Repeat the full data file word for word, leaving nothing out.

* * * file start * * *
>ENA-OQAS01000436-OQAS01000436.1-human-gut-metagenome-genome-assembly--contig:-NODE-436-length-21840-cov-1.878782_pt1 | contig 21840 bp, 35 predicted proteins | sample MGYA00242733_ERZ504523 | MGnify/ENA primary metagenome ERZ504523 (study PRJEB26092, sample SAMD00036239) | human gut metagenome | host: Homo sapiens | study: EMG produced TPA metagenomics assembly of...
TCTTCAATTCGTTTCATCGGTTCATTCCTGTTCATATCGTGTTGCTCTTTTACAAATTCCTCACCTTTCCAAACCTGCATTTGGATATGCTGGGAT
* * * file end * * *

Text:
>ENA-OQAS01000436-OQAS01000436.1-human-gut-metagenome-genome-assembly--contig:-NODE-436-length-21840-cov-1.878782_pt1 | contig 21840 bp, 35 predicted proteins | sample MGYA00242733_ERZ504523 | MGnify/ENA primary metagenome ERZ504523 (study PRJEB26092, sample SAMD00036239) | human gut metagenome | host: Homo sapiens | study: EMG produced TPA metagenomics assembly of...
TCTTCAATTCGTTTCATCGGTTCATTCCTGTTCATATCGTGTTGCTCTTTTACAAATTCCTCACCTTTCCAAACCTGCATTTGGATATGCTGGGAT